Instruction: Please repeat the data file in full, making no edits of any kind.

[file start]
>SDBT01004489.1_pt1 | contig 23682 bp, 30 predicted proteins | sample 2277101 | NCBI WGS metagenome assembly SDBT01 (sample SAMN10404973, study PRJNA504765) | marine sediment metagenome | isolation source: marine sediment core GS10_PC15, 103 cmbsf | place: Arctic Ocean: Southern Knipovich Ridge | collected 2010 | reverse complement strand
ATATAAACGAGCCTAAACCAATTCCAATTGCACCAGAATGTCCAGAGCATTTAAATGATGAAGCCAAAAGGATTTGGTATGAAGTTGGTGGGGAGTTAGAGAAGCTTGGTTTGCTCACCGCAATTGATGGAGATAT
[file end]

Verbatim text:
>SDBT01004489.1_pt1 | contig 23682 bp, 30 predicted proteins | sample 2277101 | NCBI WGS metagenome assembly SDBT01 (sample SAMN10404973, study PRJNA504765) | marine sediment metagenome | isolation source: marine sediment core GS10_PC15, 103 cmbsf | place: Arctic Ocean: Southern Knipovich Ridge | collected 2010 | reverse complement strand
ATATAAACGAGCCTAAACCAATTCCAATTGCACCAGAATGTCCAGAGCATTTAAATGATGAAGCCAAAAGGATTTGGTATGAAGTTGGTGGGGAGTTAGAGAAGCTTGGTTTGCTCACCGCAATTGATGGAGATAT